If there's one lingering sensation after this year's CES, it's that already big and high-resolution TVs are trying very hard to get even more realistic and compelling to consumers. As proven by movies like "Avatar," 3D can be about more than things flying out of the screen at you like that old Joe Flaherty sketch from SCTV. 3D can be about immersion, and one of the true hoped-for killer apps in 3D TV is sports programming. I'll be the first to admit that I'd be excited about a 3D broadcast of a Jets game; in fact, 3D could help gain perspective on camera angles, and help with sports like baseball in helping keep track of field distances and fly balls. Plus, of course, it would look cool.
Would 3D or any other future form of TV ever replace the experience of being at the game itself, though?
I ask because I am a New York Jets season-ticket holder. My father, Michael Stein--otherwise known as "Jetmike"--has had season tickets for 44 years. He's been at Shea and Giants Stadium and even the Polo Grounds since the Jets were the Titans, and has only missed games to go to medical school in Italy (where, sadly, he missed the 1969 Jets Super Bowl). He also is a huge home theater buff; he owns a Pioneer Kuro TV and has 7.1 surround in his living room media center. I asked him whether there was anything that could lure him to give up being at the game and stay home instead.
He had no hesitation in his answer. "I go for the camaraderie," he said. "At the game, 80,000 people become one."
I can attest to that, as we both braved 19-degree weather for the final Jets game at Giants Stadium on January 3 for a remarkable night football experience. But our viewing angle, despite having good mezzanine seats, is far from ideal. A TV broadcast can zoom in and show slow-motion replays. Being at the game can show the whole field, but TV already has an advantage in quality. It's no surprise that the new Cowboys stadium threw in a gigantic HDTV over the actual field that shows off the action as well as it blocks punts; both owners and fans know that the TV view of the action is often superior, but to be at the game is still special. Stadiums are incorporating what concerts already have done for years. After all, most people stare at the screens during a U2 or Paul McCartney concert, unless you happen to have front-row seats.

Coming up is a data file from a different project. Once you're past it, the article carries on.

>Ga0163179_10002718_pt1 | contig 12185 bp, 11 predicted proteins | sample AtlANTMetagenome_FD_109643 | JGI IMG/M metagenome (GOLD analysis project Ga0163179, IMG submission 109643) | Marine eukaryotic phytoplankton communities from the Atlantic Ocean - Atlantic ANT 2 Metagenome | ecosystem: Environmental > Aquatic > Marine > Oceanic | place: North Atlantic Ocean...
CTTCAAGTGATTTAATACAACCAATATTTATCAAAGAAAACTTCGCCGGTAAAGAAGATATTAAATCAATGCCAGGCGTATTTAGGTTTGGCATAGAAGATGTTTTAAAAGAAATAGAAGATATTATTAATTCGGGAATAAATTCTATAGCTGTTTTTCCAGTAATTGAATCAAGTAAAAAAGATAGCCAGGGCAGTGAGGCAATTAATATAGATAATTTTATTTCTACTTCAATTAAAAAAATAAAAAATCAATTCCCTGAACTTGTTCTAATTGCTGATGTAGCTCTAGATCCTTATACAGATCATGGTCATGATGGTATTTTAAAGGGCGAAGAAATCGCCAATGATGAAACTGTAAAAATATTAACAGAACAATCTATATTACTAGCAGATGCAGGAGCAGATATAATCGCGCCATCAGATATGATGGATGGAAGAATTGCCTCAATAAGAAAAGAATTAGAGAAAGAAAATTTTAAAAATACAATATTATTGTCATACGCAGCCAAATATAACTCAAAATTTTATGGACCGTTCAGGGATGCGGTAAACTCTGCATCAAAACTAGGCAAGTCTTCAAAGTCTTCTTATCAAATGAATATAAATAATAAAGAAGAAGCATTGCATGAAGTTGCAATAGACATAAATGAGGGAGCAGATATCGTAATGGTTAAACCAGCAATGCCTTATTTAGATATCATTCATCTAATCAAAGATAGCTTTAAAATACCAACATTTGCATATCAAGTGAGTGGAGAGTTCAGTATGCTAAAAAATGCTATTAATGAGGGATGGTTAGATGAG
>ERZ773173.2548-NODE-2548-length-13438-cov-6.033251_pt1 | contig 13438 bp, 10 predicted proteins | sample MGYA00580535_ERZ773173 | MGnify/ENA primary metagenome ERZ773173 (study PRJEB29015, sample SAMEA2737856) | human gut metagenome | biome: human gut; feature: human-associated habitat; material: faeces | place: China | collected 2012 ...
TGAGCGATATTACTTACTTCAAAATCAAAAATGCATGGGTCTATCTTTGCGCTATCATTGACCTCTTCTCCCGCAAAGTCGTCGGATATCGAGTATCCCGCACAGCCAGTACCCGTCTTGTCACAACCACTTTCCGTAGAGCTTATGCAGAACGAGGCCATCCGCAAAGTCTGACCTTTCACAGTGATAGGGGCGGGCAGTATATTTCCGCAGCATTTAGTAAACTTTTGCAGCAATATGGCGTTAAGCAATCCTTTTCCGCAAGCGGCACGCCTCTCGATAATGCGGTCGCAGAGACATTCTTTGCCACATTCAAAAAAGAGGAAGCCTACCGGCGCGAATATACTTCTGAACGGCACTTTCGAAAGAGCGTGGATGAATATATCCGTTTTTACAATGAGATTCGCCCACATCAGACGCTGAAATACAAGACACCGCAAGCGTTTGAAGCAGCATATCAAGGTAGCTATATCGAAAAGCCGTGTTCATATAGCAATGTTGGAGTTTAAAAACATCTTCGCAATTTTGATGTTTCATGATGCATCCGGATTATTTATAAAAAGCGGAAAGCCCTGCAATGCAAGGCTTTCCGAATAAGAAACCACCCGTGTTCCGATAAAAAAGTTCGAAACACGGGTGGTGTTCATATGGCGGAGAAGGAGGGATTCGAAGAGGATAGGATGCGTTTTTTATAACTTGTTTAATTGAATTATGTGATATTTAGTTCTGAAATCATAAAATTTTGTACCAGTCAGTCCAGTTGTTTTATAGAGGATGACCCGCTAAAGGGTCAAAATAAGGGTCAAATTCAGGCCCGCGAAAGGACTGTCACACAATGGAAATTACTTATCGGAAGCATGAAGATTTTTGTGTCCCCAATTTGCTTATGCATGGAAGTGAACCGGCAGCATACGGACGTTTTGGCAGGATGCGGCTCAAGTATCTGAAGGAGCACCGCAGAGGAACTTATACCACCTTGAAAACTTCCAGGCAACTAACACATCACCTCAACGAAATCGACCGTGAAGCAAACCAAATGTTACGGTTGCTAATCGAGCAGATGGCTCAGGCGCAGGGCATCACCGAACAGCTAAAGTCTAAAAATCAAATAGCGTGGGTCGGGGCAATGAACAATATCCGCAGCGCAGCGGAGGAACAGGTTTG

"Forty years ago," my dad explained, "there were no flat-screen TVs. The experience 40 years ago was better in person than on TV. You get a better experience on TV now, but you still can't substitute the relationships you make with people at the game, in the stands." Parking-lot tailgate barbecues, friends huddled up in crappy plastic seats, and long lines at the bathroom all make you feel like you're in something together.
I'm not suggesting long bathroom lines at home, but the home-viewing experience needs to add a sense of global togetherness to match that sensation. And though having lots of friends over can help, with 3D TV you would also need a sizable box of potentially expensive 3D glasses to hand around.
Speaking of U2, of course, there's also the path of using movie theaters to simulate stadium experiences: thethat debuted in 2008 was remarkably effective at capturing the feel of a live concert with added fly-over and close-up effects. The parent company, 3ality, . This still sounds like a good way to create that camaraderie, but finding fans to go with you and a participating theater will still be a challenge--no dedicated theaters for NFL games have emerged since that late 2008 experiment.
The Xbox 360 in the near future, and the possibilities are fascinating. Though streaming ESPN content without cable appeals to me as a non-cable guy, another more interesting killer app could be Microsoft's . The 360 offers friends the ability to watch movies together and communicate, but the appeal of such social viewing would be far better suited to live sports.
When I watch Jets away games at home, I'm calling my dad nearly every commercial break to discuss the last drive and armchair-quarterback the next series. If live TV viewing could keep an always-on connection and even provide ways that fans could armchair-QB and discuss ideas throughout the game, it would be a great way to take the stadium home. The 360 limits its party viewing to eight friends at a time, but imagine if a sporting event had a larger-scale "1 vs. 100" type of scope.
While we're at it, why not throw in a connection with thegame and be able to replay the live game during commercials, setting up current drive and play situations and making your own calls? Interactivity is the key to transforming home viewing from an isolating experience into a vibrant next-gen one.
I still don't know if I'd ever truly give up my Jets season tickets (although "personal seat licenses" have nearly pushed me over the edge), but check back with me in 20 years. Some of us out there, by location or cost, don't go to the games as it already is--and for the Super Bowl, most of us have only ever seen the event on TV. But TV truly becomes as interactive as I hope it will be, then who knows how many of us will choose to stay at home instead, permanently? "The memory is more indelible at the game itself," my dad says. "There's something about sharing the moment--nobody has a title, your status doesn't matter. Everyone is there for one purpose. And if you're loud enough you can even affect the state of the game."
That might be a hard hurdle for technology to leap.